Had to put down my best buddy of 13 years today!Toughest thing i ever had to do!
My buddy neely!
"A Truer Freind" ....by "Wild Bill"
Recently, my fishing buddy of long years died. Now I realize what a true friend he was; I didn't thnk I'd miss him this much.
Patrick was born without arms, and could not speak, and sadly had been estranged from his family while very young. We met and quickly became freinds, mostly because we shared a love of the great outdoors. Somehow, we communicated,
me through speaking, him through facial expressions, and we found we also loved being on the water. I took him out on my boat, and from that day on, I would not think of going without Patrick; he got such joy from those trips.
While I fished and controlled the boat from the front deck, he would lay on the rear deck, his head hanging overboard, peering into the waters looking for fish. He'd spot fish, and then motion to me. He got as excited as i did when I hooked and landed fish. Once,as I was battling a very feisty Smallmouth, Patrick, in his typically over-excited and enthusiastic state, slipped and fell overboard. Fortunately,he was wearing his modified lifejacket, and from his position in the water, got to see the fish landed and then released. I finally controlled my laughter enough to help him back onto the rear deck, where he dried himself off while I continued to chuckle.
Being a Pisces may explain my forty-year love affair with Bass fishing. Grandpa and my Dad introduced me to the sport when I was only six. Grandpa bought a home on a small lake outside Kansas City, MO, and we summered there every year of my childhood. I learned to cast plugs to the shoreline and docks, and to drag a plastic worm for Bass, all the while bonding with Grandpa and Dad.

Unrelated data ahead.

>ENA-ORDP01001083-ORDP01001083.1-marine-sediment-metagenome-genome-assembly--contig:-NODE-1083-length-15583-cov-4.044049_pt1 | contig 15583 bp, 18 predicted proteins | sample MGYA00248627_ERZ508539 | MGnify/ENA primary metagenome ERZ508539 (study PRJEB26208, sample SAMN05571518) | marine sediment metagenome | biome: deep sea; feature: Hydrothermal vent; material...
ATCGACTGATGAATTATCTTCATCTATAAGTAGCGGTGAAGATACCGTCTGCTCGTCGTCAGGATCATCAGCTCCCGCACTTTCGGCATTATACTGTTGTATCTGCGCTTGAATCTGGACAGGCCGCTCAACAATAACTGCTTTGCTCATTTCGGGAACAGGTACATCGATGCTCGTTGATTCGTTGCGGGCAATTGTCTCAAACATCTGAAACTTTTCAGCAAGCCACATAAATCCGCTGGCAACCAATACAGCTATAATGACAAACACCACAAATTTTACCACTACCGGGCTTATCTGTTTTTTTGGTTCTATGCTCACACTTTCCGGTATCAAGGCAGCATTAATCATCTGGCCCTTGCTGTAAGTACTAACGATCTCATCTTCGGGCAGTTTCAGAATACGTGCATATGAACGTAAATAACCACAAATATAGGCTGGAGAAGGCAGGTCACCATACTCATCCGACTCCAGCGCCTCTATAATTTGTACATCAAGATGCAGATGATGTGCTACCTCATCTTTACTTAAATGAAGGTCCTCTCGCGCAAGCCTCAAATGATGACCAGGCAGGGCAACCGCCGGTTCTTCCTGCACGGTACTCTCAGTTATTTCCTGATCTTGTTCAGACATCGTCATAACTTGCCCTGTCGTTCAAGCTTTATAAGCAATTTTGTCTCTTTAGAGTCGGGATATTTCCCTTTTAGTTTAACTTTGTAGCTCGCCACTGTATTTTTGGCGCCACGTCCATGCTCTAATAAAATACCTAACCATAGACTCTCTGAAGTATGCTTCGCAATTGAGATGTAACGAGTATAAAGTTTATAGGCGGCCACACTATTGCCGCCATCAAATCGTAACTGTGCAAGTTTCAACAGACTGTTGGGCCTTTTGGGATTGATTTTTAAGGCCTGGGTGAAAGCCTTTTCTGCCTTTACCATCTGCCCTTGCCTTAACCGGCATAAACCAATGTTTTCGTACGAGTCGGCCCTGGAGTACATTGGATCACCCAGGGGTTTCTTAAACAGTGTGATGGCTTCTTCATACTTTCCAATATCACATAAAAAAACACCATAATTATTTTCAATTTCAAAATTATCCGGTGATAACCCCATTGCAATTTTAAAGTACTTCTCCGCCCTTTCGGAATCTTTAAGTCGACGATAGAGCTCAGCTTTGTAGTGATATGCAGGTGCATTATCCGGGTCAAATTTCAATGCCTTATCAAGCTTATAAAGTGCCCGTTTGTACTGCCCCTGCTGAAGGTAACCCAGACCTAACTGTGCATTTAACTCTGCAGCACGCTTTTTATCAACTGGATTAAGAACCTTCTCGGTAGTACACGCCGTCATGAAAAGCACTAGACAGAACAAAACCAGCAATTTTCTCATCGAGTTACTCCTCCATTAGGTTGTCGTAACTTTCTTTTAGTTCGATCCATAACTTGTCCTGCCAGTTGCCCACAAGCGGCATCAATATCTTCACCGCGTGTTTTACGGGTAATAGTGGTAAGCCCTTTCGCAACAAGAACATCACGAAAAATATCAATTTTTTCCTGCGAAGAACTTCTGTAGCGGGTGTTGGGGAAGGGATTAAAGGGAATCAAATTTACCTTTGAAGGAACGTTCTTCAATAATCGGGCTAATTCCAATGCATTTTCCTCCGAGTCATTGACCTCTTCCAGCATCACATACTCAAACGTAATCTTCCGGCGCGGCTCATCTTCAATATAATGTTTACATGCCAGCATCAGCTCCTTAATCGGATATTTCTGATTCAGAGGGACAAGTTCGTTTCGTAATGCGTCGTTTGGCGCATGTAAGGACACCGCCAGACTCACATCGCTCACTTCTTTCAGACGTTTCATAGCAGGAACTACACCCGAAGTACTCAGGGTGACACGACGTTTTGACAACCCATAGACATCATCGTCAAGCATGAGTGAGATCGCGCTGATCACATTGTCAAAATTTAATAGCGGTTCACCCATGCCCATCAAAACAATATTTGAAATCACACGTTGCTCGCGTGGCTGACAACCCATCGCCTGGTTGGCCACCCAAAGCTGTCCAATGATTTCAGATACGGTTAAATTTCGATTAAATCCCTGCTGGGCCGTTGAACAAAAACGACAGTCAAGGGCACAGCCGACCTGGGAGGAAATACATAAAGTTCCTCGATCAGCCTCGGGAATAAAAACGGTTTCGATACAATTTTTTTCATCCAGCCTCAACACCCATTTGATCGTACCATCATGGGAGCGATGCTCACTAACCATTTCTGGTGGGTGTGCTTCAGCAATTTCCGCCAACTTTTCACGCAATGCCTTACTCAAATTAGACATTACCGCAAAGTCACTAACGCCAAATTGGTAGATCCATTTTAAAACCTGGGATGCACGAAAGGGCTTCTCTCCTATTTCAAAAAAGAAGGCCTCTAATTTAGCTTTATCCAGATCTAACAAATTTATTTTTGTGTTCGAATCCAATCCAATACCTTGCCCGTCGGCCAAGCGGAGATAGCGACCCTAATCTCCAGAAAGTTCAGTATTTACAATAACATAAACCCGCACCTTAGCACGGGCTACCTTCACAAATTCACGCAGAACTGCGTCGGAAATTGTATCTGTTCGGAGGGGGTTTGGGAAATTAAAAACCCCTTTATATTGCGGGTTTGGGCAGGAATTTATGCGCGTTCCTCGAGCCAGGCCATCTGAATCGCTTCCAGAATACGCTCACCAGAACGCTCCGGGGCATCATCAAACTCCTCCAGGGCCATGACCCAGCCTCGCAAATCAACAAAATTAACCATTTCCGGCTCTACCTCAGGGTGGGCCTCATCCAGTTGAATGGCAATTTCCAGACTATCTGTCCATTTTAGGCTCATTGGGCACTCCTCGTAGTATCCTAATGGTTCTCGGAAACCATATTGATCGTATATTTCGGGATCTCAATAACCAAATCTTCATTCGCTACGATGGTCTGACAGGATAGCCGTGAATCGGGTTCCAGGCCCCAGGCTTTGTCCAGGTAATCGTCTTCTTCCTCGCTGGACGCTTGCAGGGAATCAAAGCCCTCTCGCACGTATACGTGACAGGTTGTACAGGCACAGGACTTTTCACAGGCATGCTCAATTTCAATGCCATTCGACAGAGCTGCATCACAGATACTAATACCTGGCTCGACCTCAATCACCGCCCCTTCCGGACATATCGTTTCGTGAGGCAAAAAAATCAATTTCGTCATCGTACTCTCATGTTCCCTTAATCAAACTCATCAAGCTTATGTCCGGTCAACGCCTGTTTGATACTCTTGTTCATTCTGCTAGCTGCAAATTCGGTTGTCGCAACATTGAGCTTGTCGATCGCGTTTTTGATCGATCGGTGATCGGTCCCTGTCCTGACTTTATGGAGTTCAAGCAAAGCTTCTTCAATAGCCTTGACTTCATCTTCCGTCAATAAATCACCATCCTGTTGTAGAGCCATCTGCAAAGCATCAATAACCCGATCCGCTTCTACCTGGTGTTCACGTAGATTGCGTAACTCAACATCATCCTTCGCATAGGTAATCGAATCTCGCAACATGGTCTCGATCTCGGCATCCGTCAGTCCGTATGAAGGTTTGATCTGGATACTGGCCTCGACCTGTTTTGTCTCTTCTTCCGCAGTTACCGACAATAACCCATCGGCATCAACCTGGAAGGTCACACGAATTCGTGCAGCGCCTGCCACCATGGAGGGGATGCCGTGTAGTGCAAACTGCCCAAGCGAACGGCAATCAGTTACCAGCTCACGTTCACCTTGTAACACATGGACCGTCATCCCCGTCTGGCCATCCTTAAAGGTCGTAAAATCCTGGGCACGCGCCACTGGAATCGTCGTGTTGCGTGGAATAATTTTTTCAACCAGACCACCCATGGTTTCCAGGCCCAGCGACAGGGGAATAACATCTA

Patrick never got to go fishing before I took him, never once had the pleasure of making a great cast, and I'd swear he got a bigger adrenaline rush and his heart would beat faster than mine whenever i caught a fish. Just being on the water was his "nirvana".
Most of my buddies didn't want to come along if they heard I was bringing Patrick, because he had a hard time controlling his excitement. The rear deck became his domain, and he rarely would cede it, unless he was told to. I rarely had the heart not to take him, so we spent a lot of time together.The thrill of the sport was what he and I thrived on, and I now try to share that with others by mentoring them in the joys of fishing and the great outdoors.
Less than a week before Patrick died, we shared our final fishing trip, and it comforts me to know I made his life happier by taking him along on all those trips. He returned the favor by sharing his excitement and joy with me. Fishing isn't quite the same now without him, as I miss being with him.
I just returned from the lake, the first trip since since my buddy died. I had motored through the early morning fog to our favorite spot, the point I had caught that fish so many years earlier when Patrick had fallen in. As I approached, an ominous feeling came over me, as if signalling me where to cast. Maybe it was the moment, but as I positiioned the boat, I felt that Patrick was there in spirit, guiding me, as always.
My watermelon-colored senko had barely hit the water when there was a giant swirl, right where my bait landed. I reeled down, and then set the hook, and a hefty four pound Smallie came rocketing up out of the water, almsot three feet in the air. It gave me quite a tug, and the battle was intense, re-affirming why I was there, and lifting my spirits on that spot where my buddy and I had shared so many good times together. I landed the chunky Smallmouth and looked it over carefully, as it looked so much like that fish I'd landed 12 years earlier, the day Patrick had fallen in the water.
Gently, I slipped the fish back into the water. I knew right away where my next throw should land, and it did, but it made a different sound as it landed, and there was no swirl this time, anf no tug. A very happy, yet sad feeling overcame me as I watched my departed freind's ashes, now intermixing with my tears, as they sank through the water. we had indeed shared a special freindship through our years together.
Suddenly, a smallmouth shot out of the waters, right between my boat and the boulder strewn point. I thought it was the one I had just released, and I knew right then I had brought Patrick to his heaven.
I will cherish forever the moments I shared with Patrick, my Golden Retreiver.
Share fishing with someone.....